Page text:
UK: Insurance And Reinsurance Weekly Update - 30 April 2013

Last Updated: 9 May 2013
Article by Nigel Brook

Welcome to the fifteenth edition of Clyde & Co's (Re)insurance and litigation caselaw weekly updates for 2013.

These updates are aimed at keeping you up to speed and informed of the latest developments in caselaw relevant to your practice.

This week's caselaw

  • Lawlor v Sandvik Mining
    Court of Appeal clarifies the approach of the court when deciding if there has been an implied choice of law.
  • Arbuthnot Latham v M3 Marine
    A decision on whether the English or French court was "first seised".
  • Morris Homes v Keay & Anor
    The correct approach for the court to adopt on an application under section 69 of the Arbitration Act 1996.
  • (Granton Action) JSC BTA Bank v Ablyazov
    Court decides the appropriate discretionary rate of interest for a foreign bank.

Lawlor v Sandvik Mining

Court of Appeal clarifies approach of the court when deciding if there has been an implied choice of law

http://www.bailii.org/ew/cases/EWCA/Civ/2013/365.html

The appellant argued that the judge had erred in finding that there had been no implied choice of English law in its contract with the respondent. The parties had entered into the contract before 17 December 2009, and so the Rome Convention applied. This provides that an implied choice must be "demonstrated with reasonable certainty" (the Rome Convention has now been replaced by the Rome 1 Regulation, which provides that the implied choice must be "clearly demonstrated". However, the Court of Appeal confirmed that the change of language was not intended to involve a change of meaning).

The appellant argued that the judge had been wrong to require evidence of actual consideration and discussion of the choice of law. The Court of Appeal accepted that "logically, there may be a certain artificiality in attributing to the parties a tacit choice in circumstances which do not suggest that they gave actual thought to the matter...However, one can see the justice of inferring a choice of law in circumstances where it would not reasonably have occurred to the parties to suppose that a different law might apply. It would lack practical sense to require that they should have contemplated that which would not reasonably have occurred to them".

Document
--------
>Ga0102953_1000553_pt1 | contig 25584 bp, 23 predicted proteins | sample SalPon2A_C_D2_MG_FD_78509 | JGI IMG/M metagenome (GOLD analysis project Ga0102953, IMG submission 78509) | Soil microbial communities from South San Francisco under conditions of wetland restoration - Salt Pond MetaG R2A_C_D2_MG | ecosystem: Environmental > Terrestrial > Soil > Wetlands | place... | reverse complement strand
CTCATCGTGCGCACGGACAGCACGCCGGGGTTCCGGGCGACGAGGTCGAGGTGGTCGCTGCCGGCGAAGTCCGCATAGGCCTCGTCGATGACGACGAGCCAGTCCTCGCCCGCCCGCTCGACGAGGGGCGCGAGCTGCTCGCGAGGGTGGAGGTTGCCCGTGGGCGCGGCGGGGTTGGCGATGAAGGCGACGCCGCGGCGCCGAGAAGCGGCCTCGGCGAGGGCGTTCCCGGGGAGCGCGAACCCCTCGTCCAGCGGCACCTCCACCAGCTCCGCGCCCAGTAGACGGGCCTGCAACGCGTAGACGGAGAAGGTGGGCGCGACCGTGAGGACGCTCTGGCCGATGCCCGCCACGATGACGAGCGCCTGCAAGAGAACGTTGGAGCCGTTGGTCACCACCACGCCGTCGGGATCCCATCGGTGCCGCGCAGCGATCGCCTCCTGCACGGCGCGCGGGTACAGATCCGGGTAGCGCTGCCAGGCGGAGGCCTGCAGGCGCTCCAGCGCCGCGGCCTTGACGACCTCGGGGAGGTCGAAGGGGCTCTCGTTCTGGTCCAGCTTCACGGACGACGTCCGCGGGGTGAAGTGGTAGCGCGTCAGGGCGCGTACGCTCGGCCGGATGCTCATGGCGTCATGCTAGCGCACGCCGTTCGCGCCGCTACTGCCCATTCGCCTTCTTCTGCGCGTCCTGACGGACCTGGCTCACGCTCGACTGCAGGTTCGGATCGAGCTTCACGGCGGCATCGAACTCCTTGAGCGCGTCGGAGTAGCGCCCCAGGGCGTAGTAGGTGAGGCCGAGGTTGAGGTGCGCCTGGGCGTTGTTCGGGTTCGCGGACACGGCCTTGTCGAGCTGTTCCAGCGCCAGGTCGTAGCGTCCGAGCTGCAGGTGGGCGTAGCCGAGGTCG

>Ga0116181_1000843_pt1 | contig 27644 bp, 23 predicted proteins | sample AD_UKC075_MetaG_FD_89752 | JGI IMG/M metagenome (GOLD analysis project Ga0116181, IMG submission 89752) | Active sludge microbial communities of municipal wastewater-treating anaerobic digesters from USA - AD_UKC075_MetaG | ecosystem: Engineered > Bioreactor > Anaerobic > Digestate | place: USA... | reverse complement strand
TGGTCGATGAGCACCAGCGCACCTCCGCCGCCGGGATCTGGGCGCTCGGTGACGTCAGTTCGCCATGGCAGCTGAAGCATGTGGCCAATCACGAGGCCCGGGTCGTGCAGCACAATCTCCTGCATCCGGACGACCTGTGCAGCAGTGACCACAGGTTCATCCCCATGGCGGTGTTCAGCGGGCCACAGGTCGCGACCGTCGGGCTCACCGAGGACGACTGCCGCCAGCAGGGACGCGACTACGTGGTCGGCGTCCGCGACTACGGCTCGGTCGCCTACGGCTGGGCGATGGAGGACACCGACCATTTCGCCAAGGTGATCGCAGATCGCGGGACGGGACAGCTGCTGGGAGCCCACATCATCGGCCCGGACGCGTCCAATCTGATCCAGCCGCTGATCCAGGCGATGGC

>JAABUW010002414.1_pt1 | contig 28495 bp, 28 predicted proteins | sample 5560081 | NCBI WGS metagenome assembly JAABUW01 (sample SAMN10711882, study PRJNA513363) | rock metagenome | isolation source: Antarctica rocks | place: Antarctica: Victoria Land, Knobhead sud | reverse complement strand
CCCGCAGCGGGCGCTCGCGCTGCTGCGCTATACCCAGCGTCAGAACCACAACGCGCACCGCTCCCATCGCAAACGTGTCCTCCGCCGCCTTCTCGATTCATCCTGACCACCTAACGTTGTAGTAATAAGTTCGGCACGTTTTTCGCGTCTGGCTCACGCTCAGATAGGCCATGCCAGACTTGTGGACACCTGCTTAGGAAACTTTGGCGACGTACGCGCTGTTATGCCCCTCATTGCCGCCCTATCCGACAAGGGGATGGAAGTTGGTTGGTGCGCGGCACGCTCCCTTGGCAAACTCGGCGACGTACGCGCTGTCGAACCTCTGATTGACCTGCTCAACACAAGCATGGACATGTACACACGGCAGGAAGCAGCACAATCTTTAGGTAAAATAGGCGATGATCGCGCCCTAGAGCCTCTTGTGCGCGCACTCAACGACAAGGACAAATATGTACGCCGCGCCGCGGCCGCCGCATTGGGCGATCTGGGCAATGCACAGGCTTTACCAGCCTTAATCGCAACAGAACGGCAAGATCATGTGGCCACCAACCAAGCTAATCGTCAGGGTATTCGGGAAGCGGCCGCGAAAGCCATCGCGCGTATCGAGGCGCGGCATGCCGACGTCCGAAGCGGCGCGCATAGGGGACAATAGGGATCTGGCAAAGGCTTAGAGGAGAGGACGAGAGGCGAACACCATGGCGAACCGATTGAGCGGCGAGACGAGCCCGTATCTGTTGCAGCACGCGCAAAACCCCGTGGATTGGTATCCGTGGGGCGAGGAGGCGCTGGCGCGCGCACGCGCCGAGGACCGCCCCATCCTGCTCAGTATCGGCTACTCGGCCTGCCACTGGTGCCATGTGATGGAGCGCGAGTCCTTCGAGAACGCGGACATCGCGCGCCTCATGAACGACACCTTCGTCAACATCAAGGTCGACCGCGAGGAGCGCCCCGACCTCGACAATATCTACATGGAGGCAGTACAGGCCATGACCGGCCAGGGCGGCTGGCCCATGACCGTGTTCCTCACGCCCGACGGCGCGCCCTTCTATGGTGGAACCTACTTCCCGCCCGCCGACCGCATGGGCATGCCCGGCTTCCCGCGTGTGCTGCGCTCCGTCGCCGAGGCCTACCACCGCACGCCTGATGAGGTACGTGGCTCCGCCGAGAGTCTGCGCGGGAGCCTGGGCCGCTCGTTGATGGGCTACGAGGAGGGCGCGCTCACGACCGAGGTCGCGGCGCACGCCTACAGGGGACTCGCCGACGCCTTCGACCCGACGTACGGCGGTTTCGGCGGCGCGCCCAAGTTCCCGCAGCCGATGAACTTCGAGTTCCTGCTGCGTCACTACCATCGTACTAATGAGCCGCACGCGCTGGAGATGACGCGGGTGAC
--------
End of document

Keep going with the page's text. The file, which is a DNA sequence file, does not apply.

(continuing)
The party asserting an implied choice has to satisfy the court that, on an objective view, the parties must have taken it without saying that their contract was governed by a particular law. There is no need to prove that there was in fact a subjective conscious choice. However, applying that test to this case, the appellant had not established an implied choice of English law.

The Court of Appeal also cautioned against attempting to to apply the Rome Convention/Rome 1 "through the prism of the preceding common law". The court should try to achieve uniformity with the courts of other countries when interpreting the convention/regulation.

Arbuthnot Latham v M3 Marine

Whether English or French court was "first seised"

http://www.bailii.org/ew/cases/EWHC/Comm/2013/1019.html

Regulation 44/2001 provides that where proceedings involve the same cause of action between the same parties, any court other than the one "first seised" must stay its proceedings until the jurisdiction of the court "first seised" is established. Article 30 defines when a court is "seised": under Article 30(1) it is when the document instituting the proceedings is lodged with the court; under Article 30(2) it is when the document is received by the authority responsible for service, if the document has to be served before it is lodged at court. Article 30(1) applies to proceedings in England and Wales, whereas Article 30(2) applies to proceedings in France. The "authority responsible for service" in England is the Foreign Process Section at the Royal Courts of Justice ("FPS").

In this case, a French writ was faxed to (and received by) the FPS on 24 October. It was posted to the FPS on the same day, but was not received by the FPS until 30 October. English proceedings were commenced on 26 October and the defendants sought a stay of those proceedings. The issue was therefore when the French court had been seised.

In furtherance of the objectives of Regulation 44/2001, a Manual is published on the European Commission's internet site. In the UK section of the Manual, it states that "documents will be transmitted by fax and post". Did that mean that for a document to be deemed received by the FPS it must be received by both fax and post or by either of those methods?